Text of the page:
Search
Exact matches only
//  Main  //  Menu

 
☰︎ Menu | 🔍︎ Search  //  Main  //   🖖︎ Prayers & Praxes   //   🌞︎ Prayers for the weekday, Shabbat, and season   //   Everyday   //   Nighttime   //   Maariv Aravim

מַעֲרִיב עֲרָבִים | Ma’ariv Aravim, translated from Rabbi David Einhorn’s Olat Tamid (1858) by Joshua Giorgio-Rubin (2020)

https://opensiddur.org/?p=46051 מַעֲרִיב עֲרָבִים | Ma'ariv Aravim, translated from Rabbi David Einhorn’s Olat Tamid (1858) by Joshua Giorgio-Rubin (2020) 2022-08-06 11:01:46 This is a the first blessing of the evening before the Shema, "Maariv Aravim" as adapted by Rabbi David Einhorn in his <a href="https://opensiddur.org/?p=27190">עלת תמיד <em>Gebetbuch für Israelitische Reform-Gemeinden</em></a> (1858), p. 419. The English translation here, by Joshua Giorgio-Rubin, translating Rabbi David Einhorn, is as found in Rubin's <em><a href="https://opensiddur.org/?p=33080">Olat Hadashah: A Modern Adaptation of David Einhorn’s Olat Tamid for Shabbat Evening</a></em> (2020), p. 3. Text the Open Siddur Project Aharon N. Varady (transcription) Aharon N. Varady (transcription) Joshua Giorgio-Rubin David Einhorn https://opensiddur.org/copyright-policy/ Aharon N. Varady (transcription) https://creativecommons.org/licenses/by-sa/4.0/ Maariv Aravim blessings prior to the shema מעריב ערבים ma'ariv aravim 19th century C.E. 57th century A.M. German translation
Source (Hebrew) Adaptation (German) Translation of German (English)
בָּרוּךְ אַתָּה
יהוה אֱלֹהֵינוּ
מֶלֶךְ הָעוֹלָם,
אֲשֶׁר בִּדְבָרוֹ מַעֲרִיב עֲרָבִים,
Gelobt seist Du,
Ewiger, unser Gott,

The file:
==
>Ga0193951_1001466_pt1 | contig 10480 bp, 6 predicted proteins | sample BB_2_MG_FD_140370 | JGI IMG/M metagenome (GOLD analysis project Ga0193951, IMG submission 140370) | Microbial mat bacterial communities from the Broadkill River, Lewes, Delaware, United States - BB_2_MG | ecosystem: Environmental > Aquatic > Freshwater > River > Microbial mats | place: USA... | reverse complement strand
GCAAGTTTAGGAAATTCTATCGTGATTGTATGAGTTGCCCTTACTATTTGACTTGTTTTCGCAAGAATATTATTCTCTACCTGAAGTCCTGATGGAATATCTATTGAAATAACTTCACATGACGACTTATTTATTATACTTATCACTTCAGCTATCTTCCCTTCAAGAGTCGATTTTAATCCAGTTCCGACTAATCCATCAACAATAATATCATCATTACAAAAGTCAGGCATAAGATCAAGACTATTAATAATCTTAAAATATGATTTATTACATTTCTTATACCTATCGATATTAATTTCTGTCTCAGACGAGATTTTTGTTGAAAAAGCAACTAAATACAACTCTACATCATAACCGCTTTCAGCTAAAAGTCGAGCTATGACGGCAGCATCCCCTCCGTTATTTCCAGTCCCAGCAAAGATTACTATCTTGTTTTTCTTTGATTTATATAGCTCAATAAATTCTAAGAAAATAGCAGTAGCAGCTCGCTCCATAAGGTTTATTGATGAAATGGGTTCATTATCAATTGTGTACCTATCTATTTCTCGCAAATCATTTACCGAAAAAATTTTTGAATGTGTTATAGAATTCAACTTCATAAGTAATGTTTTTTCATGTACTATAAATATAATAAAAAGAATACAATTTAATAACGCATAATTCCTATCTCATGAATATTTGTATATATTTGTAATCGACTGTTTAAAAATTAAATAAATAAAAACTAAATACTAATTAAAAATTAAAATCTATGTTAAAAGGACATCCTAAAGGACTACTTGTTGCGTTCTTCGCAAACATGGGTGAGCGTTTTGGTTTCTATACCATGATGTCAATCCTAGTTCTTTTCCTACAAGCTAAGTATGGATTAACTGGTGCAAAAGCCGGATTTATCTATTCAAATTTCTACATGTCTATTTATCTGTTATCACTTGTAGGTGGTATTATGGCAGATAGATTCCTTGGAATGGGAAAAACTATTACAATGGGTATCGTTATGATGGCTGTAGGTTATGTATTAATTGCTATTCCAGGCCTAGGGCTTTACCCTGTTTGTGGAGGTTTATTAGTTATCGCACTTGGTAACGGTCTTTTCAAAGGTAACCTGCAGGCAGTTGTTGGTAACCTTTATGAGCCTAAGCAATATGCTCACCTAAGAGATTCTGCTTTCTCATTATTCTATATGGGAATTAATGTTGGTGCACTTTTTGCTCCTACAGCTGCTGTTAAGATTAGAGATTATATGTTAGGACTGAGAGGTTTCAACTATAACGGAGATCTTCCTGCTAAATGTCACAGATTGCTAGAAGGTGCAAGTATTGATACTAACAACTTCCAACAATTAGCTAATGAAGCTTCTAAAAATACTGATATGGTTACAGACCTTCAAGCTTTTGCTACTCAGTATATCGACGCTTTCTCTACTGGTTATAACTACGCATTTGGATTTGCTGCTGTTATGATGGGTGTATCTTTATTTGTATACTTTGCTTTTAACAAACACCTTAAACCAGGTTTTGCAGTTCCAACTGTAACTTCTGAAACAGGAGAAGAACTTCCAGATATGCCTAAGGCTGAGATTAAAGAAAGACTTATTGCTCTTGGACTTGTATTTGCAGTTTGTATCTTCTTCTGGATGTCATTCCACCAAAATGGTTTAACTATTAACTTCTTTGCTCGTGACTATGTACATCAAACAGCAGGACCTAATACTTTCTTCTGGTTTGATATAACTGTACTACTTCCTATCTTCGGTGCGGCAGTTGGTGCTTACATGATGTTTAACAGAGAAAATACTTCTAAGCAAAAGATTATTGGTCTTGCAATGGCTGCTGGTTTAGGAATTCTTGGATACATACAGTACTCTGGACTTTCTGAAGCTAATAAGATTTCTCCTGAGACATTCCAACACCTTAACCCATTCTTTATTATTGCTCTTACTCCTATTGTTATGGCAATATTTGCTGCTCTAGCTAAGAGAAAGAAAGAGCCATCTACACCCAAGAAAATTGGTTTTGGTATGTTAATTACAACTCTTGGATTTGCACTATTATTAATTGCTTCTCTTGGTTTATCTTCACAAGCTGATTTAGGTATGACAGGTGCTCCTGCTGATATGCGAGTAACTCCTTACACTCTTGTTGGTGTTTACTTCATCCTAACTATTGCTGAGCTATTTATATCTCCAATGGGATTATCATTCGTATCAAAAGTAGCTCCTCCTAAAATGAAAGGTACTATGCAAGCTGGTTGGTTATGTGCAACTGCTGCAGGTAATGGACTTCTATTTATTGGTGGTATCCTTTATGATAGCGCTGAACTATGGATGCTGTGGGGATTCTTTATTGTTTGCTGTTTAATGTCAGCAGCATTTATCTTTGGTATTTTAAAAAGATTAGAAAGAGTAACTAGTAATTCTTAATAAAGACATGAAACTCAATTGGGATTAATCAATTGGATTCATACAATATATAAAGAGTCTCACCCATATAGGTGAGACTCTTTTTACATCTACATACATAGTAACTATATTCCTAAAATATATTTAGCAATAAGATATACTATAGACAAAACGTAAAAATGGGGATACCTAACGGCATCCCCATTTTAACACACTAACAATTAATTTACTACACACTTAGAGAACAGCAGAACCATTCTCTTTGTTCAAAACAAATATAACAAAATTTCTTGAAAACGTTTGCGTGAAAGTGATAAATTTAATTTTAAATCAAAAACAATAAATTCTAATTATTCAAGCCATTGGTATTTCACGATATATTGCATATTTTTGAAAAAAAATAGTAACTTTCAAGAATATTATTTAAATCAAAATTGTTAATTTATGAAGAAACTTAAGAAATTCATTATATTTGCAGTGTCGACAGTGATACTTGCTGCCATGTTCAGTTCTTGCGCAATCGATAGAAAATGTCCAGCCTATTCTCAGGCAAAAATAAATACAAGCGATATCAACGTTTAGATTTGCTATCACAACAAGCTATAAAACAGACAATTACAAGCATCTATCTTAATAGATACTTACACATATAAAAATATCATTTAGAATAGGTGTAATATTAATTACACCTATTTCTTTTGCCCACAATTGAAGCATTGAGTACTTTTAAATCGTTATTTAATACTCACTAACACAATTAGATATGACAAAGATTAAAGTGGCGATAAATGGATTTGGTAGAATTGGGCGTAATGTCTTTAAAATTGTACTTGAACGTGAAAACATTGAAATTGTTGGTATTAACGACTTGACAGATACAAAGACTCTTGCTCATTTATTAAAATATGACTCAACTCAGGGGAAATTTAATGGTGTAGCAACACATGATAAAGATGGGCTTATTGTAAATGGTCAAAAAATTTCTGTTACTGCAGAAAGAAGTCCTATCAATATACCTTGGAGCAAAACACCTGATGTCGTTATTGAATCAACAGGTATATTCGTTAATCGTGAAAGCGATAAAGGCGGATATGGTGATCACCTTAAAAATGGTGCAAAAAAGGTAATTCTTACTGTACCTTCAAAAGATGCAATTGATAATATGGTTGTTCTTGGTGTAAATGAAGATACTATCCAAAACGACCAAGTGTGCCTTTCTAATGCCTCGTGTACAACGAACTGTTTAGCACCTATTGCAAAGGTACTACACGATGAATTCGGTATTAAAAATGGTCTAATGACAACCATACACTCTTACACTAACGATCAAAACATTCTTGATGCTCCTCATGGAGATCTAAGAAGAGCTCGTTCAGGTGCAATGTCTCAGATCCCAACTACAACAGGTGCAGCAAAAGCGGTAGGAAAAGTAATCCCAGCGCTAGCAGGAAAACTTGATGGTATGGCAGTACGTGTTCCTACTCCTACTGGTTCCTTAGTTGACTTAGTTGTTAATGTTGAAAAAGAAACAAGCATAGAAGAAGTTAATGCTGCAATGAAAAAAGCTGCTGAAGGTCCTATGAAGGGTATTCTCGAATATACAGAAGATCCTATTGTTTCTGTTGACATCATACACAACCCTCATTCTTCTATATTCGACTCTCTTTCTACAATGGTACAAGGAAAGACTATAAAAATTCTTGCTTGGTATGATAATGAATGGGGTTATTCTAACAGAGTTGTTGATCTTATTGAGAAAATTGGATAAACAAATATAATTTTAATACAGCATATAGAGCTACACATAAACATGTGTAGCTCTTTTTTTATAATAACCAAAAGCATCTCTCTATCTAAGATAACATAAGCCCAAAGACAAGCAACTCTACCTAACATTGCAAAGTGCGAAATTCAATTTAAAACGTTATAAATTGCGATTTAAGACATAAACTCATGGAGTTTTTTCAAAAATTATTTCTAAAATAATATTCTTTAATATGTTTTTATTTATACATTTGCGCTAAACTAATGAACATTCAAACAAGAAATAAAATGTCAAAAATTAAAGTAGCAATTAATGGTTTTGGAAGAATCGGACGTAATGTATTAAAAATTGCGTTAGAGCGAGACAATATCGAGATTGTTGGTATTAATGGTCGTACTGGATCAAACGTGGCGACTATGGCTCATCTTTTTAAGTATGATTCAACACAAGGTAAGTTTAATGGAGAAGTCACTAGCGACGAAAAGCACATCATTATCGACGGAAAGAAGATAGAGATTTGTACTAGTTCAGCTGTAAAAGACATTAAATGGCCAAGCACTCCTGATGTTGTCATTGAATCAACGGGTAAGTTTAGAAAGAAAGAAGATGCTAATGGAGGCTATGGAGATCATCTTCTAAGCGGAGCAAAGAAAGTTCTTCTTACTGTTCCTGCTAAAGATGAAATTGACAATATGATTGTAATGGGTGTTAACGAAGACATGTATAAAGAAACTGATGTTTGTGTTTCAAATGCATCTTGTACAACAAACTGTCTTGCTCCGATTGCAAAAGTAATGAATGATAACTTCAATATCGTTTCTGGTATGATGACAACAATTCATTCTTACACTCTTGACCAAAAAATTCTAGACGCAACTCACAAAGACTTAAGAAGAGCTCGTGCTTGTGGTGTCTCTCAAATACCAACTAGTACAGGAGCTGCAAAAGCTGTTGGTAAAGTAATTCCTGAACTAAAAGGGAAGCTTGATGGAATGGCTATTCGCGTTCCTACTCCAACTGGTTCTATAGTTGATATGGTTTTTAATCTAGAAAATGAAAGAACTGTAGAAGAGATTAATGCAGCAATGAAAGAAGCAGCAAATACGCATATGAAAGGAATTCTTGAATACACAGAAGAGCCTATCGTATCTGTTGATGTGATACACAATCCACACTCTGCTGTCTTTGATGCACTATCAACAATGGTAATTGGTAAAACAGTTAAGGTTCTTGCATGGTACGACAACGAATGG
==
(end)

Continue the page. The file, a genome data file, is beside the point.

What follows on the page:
König der Welt,
dessen Wort das dämmernde Zwielicht hervorruft,
Be praised,
O Eternal our God,
Ruler of the world:
Your word calls forth the evening twilight;
בְּחָכְמָה פּוֹתֵחַ שְׁעָרִים,
וּבִתְבוּנָה מְשַׁנֶּה עִתִּים
וּמַחֲלִיף אֶת הַזְּמַנִּים,
וּמְסַדֵּר אֶת הַכּוֹכָבִים
בְּמִשְׁמְרוֹתֵיהֶם בָּרָקִיעַ כִּרְצוֹנוֹ.
dessen Weisheit die Himmelspforten öffnet,
die Zeiten ändert,
Tag und Nacht wechseln heißt
und den Kreislauf der Sterne ordnet
im unermeßlichen Himmelsraume.
Your wisdom opens the gates of heaven.
At Your command, the seasons change,
and the years turn;[1] following after the translation of Emil Hirsch which hews closer to the liturgical Hebrew. Einhorn’s German would be, “day and night change.” 
You fix the courses of the stars
through the immensities of celestial space.
בּוֹרֵא יוֹם וָלָיְלָה,
גּוֹלֵל אוֹר מִפְּנֵי חֹשֶׁךְ
וְחֹשֶׁךְ מִפְּנֵי אוֹר,
וּמַעֲבִיר יוֹם וּמֵבִיא לָיְלָה, וּמַבְדִּיל בֵּין יוֹם וּבֵין לָיְלָה,
יהוה צְבָאוֹת שְׁמוֹ.
Du bist Schöpfer des Tages und der Nacht
und auf Dein Geheiß entrollen fich die Schwingen des Lichts
und die Schatten der Finsterniß
nach einer unüberschreitbaren Grenze.
The day is Yours, and the night proclaims You.
Your will unfolds the wings of light
and the shadows of darkness.
You have set bounds unto them they cannot pass over.
אֵל חַי וְקַיָּם תָּמִיד
יִמְלוֹךְ עָלֵינוּ
לְעוֹלָם וָעֶד.
Du bist der Herr der Heere,
der Ewiglebendige, unser König
immerdar.
You are the Eternal God of Hosts,
the Ever-Living, our Ruler
forever.
בָּרוּךְ אַתָּה יהוה,
הַמַּעֲרִיב עֲרָבִים׃
Sei gepriesen, Ewiger,
dessen Weisheit auch in der Dämmerung leuchtet.
Be praised, O God:
In Your light we behold light, and in Your presence the night shines as the day.[2] following after Emil Hirsch’s 1896 translation here. Einhorn’s German more closely translates to, “whose wisdom shines even in the twilight.” 
Amen.

This is a the first blessing of the evening before the Shema, “Maariv Aravim” as adapted by Rabbi David Einhorn in his עלת תמיד Gebetbuch für Israelitische Reform-Gemeinden (1858), p. 419. The English translation here, by Joshua Giorgio-Rubin, translating Rabbi David Einhorn, is as found in Rubin’s Olat Hadashah: A Modern Adaptation of David Einhorn’s Olat Tamid for Shabbat Evening (2020), p. 3.

Source(s)

Loading

 

Loading

 

Notes

Notes
1 following after the translation of Emil Hirsch which hews closer to the liturgical Hebrew. Einhorn’s German would be, “day and night change.”
2 following after Emil Hirsch’s 1896 translation here. Einhorn’s German more closely translates to, “whose wisdom shines even in the twilight.”
 

 

Comments, Corrections, and Queries